April 26


Black Soldier Fly Composting Intro Part 2- Starting a Colony

Image courtesy Shawn Marie Hardy

[spacer height=”5px”]Part one of this series was pretty brief; here we will go into a little more depth on starting to compost with these remarkable larvae.

Starting a colony
If we want to begin a colony of BSFL to compost our waste there are 2 basic ways to do it.
  • Attract egg laying females
  • Purchase a starter colony
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Attracting the Female Black Soldier Fly

Attracting females is a cheaper albeit potentially longer process to start growing a black soldier fly colony for composting. To attract egg laying females:
  1. black soldier flies should be native to your region,
  2.  it must be warm and relatively humid.
  3. You’ll need something rotting with a strong odor.
  4. You need a place for females to oviposit (lay eggs) above or adjacent to your smelly food.

Regardless whether you attract a colony or buy a starter colony the process will only vary slightly. Start out with a container of something with a strong odour. One particularly productive combination for attracting females is a mix of used coffee grounds and really cheap, dry dog food. Simply soak the dog food in water and mix it with the coffee grounds. Banana and coffee grounds are another good combination. Set this out in a bucket or a tote. You can use corrugated cardboard or corflute (corrugated plastic often used for political campaign signs) himg above the surface of the container contents as egg “traps”. This is usually irresistible to female black soldier flies. They will oviposit in the corrugations or on drier surface material. Once eggs appear the larvae will begin to hatch in as little as 4 days. Once hatching begins it’s a good idea to move the larvae and any full egg traps to a new, larger bin preferably with a harvest ramp (more on harvest ramps later). You can now reset your bin and attempt to grow your colony further by collecting more eggs.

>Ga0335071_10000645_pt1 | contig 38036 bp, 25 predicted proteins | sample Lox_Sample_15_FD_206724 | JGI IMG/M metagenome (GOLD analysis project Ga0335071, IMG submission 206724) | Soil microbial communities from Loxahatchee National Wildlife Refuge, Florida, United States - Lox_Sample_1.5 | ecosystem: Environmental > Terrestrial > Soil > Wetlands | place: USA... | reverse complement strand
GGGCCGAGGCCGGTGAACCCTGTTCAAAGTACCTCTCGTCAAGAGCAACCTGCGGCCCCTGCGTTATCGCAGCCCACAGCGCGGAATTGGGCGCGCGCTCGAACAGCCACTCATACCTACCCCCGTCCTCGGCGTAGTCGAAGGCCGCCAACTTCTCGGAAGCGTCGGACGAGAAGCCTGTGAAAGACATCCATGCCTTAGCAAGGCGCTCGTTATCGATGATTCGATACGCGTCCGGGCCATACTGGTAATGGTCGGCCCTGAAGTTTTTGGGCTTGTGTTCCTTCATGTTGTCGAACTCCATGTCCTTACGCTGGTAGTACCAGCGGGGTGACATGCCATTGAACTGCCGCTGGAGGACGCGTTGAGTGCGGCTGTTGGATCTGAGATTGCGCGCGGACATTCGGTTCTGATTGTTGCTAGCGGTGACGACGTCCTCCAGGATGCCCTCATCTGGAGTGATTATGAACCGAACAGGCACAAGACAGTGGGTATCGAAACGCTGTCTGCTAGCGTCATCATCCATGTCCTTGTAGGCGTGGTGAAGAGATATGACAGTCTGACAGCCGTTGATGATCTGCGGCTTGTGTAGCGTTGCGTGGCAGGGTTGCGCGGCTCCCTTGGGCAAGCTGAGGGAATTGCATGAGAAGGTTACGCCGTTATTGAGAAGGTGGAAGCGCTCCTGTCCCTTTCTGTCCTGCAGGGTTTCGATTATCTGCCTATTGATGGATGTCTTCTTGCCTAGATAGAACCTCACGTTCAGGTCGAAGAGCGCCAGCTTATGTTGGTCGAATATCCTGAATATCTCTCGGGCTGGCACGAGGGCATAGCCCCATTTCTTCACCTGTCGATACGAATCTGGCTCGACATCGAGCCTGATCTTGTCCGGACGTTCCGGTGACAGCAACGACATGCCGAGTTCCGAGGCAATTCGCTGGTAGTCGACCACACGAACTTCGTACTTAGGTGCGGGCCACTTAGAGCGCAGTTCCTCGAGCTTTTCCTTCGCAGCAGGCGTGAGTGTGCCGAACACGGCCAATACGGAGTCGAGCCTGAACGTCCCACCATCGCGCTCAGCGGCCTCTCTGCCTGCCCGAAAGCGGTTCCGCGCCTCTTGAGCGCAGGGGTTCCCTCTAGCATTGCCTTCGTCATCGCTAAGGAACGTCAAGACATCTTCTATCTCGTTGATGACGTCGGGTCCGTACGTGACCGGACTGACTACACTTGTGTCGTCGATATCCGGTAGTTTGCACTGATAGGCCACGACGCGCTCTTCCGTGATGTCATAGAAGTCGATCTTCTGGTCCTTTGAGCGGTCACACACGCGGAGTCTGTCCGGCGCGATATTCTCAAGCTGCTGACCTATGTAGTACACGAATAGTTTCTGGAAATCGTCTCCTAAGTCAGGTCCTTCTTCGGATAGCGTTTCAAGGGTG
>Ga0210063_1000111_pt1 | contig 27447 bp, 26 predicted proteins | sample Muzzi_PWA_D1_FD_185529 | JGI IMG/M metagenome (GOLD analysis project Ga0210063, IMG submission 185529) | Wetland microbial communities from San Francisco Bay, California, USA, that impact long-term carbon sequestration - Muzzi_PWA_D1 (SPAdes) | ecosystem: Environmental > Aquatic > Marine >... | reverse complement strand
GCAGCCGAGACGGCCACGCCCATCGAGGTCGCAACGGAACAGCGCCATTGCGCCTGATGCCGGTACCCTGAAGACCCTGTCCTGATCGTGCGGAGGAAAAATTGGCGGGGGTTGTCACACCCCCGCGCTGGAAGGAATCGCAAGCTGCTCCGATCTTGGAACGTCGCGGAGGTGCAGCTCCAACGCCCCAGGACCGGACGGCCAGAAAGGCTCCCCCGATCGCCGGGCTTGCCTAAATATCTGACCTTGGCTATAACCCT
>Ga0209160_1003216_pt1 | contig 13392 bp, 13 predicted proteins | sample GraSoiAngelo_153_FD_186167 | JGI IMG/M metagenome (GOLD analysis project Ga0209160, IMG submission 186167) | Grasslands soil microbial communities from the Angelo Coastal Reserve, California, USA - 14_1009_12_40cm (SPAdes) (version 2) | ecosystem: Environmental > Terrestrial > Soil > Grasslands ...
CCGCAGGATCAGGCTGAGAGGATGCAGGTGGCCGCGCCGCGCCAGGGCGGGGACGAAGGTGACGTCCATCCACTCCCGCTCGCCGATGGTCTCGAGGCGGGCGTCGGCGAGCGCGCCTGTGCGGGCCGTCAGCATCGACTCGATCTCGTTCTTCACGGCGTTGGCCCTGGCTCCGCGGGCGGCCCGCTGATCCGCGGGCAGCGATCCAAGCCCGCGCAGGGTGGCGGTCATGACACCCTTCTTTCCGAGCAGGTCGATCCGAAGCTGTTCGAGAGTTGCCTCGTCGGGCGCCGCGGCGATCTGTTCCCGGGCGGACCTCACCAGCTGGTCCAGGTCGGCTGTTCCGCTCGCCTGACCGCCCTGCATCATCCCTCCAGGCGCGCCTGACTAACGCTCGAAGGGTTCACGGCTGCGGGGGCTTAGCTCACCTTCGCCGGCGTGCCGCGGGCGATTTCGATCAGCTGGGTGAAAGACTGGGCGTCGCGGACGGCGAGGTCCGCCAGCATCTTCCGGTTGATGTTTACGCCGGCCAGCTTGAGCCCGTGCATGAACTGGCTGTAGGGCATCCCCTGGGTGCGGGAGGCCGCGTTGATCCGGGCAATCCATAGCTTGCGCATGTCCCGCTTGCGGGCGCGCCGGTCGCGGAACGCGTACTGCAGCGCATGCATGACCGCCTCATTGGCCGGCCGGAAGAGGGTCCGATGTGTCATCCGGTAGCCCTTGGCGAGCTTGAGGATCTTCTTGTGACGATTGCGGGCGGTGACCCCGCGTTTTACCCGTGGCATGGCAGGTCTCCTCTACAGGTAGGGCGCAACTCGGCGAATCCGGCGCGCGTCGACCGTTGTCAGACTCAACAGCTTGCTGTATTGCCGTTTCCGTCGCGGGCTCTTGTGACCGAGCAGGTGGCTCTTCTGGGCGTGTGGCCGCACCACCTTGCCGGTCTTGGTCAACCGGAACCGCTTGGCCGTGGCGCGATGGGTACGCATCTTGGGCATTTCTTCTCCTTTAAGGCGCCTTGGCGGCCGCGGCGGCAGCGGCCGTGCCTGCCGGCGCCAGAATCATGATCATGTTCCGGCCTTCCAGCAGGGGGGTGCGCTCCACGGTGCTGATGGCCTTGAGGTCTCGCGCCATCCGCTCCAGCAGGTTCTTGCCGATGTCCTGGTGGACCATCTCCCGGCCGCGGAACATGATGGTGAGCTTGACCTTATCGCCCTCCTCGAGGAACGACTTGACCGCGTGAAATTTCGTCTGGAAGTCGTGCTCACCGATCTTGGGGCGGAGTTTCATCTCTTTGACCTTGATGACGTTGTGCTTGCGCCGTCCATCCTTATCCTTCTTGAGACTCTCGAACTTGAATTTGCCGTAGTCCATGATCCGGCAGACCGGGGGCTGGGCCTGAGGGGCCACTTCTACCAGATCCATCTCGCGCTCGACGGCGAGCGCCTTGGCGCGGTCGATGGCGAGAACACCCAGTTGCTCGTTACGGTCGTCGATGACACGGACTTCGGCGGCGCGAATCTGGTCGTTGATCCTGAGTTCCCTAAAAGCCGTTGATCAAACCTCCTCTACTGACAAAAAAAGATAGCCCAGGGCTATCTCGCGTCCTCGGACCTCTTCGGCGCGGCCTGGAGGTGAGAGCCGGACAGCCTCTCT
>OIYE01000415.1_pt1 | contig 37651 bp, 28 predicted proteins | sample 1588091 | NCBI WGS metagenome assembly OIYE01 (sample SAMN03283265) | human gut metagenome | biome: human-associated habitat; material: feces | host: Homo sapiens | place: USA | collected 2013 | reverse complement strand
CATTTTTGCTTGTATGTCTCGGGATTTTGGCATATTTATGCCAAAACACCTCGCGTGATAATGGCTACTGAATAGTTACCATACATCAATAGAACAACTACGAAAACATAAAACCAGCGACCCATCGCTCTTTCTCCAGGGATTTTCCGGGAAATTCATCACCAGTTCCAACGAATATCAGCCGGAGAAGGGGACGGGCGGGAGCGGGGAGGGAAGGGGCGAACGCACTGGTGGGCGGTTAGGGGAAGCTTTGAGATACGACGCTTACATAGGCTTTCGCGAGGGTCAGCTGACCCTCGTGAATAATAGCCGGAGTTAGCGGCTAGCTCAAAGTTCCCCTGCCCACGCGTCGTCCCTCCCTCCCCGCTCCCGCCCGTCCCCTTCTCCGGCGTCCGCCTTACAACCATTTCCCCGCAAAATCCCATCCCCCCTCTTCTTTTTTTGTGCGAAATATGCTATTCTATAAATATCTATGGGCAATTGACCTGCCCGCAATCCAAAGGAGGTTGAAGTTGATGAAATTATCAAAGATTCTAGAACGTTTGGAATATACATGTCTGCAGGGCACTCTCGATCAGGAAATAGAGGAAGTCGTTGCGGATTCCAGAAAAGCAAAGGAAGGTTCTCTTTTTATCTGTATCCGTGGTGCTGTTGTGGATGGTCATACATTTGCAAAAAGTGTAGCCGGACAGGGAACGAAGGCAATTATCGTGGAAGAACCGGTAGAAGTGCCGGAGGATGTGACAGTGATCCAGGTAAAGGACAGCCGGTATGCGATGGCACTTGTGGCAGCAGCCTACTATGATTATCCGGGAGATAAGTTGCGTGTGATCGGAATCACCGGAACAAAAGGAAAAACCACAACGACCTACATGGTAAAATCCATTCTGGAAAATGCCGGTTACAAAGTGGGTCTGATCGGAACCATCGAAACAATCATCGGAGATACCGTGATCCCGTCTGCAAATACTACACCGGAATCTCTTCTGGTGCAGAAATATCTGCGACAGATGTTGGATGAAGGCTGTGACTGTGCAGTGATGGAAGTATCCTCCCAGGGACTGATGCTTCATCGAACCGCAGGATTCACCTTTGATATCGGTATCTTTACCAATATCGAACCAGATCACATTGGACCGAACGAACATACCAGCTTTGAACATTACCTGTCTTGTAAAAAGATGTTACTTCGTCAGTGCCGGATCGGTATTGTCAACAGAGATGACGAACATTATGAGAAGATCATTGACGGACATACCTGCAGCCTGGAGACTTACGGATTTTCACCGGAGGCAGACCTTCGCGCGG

In the next post I’ll look at environmental conditions for keeping a colony going and feeding practices…More later
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black soldier fly, composting, larvae, waste management

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